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Investment Discussion, Mutual Fund Facts About Individual Stocks
nipper
post Posted: Jul 18 2020, 09:31 AM
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somewhere to put it.

A successful International fund has quite a view on where to put money:

QUOTE
The top performing international equities value fund was the Aoris International Fund which is run by managing director and chief investment officer Stephen Arnold, who previously ran the Evans and Partners International Fund for six and a half years until 2017.

Aoris International Fund holds a portfolio of about 15 stocks, each of which, Arnold says, have a considerable breadth or internal diversification. The fund aims to generate returns of 8 to 12 per cent per annum over a market cycle. In fact since inception it has generated a return of 22 per cent per annum.

Arnold sums up his investment philosophy in two words; specialisation and simplicity.

He refuses to own financials because banks and insurance companies are inherently highly financially geared, cyclical, regulated and opaque. He says over the cycle returns on capital are very poor.

Aoris does not own energy and mining companies because they are inherently cyclical businesses and their products are undifferentiated. Arnold says executives of these businesses are not good at reading the cycles in their own industry which is why there are so many large, value destroying acquisitions at commodity price peaks. Once again returns on capital are poor.

Aoris will not own utilities stocks because these are capital intensive businesses where the price you can charge is regulated by the government, and competition and supply is heavily influenced by government policy. They typically earn low returns on assets and apply a great deal of financial leverage in an attempt to engineer an acceptable return on equity, not always successfully Arnold says.

Finally, he will not own telecommunications company because they are highly regulated in terms of spectrum access and licence to operate, and the service to the end user is largely undifferentiated across providers.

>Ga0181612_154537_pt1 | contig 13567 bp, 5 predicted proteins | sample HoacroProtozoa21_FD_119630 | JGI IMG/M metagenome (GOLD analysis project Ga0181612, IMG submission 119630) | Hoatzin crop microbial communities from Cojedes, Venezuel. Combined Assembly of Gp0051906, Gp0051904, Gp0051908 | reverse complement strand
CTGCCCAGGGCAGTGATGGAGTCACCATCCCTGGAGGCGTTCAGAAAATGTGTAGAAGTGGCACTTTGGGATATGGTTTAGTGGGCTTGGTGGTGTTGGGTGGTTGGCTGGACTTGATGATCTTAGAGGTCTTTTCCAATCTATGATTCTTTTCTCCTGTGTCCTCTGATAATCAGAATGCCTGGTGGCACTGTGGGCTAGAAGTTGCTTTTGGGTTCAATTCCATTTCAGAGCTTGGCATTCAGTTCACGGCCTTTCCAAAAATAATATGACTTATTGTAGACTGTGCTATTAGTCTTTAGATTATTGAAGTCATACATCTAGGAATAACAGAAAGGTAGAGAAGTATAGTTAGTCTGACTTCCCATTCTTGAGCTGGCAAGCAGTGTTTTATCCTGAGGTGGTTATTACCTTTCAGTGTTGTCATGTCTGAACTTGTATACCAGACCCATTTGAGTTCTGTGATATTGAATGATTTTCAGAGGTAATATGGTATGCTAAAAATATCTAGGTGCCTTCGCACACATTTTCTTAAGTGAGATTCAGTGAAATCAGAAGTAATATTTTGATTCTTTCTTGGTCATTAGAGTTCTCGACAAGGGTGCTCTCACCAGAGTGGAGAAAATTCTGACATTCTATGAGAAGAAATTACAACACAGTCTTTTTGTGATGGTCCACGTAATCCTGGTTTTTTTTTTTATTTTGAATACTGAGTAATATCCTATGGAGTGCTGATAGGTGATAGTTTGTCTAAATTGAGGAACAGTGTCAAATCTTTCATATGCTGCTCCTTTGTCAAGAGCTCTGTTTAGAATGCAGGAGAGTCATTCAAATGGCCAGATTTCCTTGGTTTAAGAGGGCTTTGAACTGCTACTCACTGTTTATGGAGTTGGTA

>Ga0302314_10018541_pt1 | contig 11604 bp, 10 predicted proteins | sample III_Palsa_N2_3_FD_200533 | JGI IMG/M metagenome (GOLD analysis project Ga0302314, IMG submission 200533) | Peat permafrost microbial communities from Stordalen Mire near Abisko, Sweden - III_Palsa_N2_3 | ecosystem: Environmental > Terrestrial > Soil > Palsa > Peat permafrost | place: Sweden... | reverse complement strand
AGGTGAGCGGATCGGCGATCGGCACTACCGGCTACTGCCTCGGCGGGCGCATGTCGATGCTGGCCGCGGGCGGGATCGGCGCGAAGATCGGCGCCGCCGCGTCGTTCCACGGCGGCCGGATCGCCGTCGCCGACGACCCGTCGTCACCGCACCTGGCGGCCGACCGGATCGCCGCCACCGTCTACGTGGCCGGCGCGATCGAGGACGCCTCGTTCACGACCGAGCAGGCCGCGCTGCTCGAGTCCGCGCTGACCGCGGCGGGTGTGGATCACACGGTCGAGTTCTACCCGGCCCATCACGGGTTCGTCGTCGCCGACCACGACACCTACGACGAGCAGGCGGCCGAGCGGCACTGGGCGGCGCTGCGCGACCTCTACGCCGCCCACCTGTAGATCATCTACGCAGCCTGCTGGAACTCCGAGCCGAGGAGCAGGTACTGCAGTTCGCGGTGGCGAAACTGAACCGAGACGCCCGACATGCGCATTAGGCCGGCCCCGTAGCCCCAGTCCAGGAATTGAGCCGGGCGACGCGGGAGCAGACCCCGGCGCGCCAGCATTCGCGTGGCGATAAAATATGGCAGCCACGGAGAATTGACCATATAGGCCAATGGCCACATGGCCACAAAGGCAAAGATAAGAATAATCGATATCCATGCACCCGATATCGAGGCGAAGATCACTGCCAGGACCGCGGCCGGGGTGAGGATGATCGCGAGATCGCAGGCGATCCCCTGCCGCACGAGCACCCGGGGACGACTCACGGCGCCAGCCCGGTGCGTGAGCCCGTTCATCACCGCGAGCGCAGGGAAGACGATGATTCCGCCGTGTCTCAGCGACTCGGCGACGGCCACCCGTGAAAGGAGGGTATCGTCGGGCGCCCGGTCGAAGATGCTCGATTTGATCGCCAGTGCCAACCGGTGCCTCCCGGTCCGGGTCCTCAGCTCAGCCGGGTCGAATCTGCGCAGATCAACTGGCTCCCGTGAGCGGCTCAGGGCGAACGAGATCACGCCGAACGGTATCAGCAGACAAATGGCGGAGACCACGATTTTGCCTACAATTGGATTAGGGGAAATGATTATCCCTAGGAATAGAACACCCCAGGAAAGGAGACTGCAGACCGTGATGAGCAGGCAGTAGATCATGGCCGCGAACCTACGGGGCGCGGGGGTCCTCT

Aoris also refuses to buy much of the technology sector and regulated parts of the health care sector such as pharmaceuticals and biotechnology stocks.

The top 10 shares in the Aoris portfolio at the end of November were: Accenture, Amphenol, CDW, Cintas, Compass, Experian, Graco, LOreal, LVMH, Nordson.


bit old (December 2019); I wonder how the Covid collapse (and Tech surge) has impacted the selection. A cycle, always a cycle. ... nothing is bullet proof and locked in



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"Every long-term security is nothing more than a claim on some expected future stream of cash that will be delivered into the hands of investors over time. For a given stream of expected future cash payments, the higher the price investors pay today for that stream of cash, the lower the long-term return they will achieve on their investment over time." - Dr John Hussman

"If I had even the slightest grasp upon my own faculties, I would not make essays, I would make decisions." ― Michel de Montaigne
 
capitalboosters
post Posted: Jun 9 2015, 07:51 PM
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In Reply To: capitalboosters's post @ Jun 2 2015, 08:58 PM

64% of traders recommend buying Gold.
http://capitalboosters.com

 
capitalboosters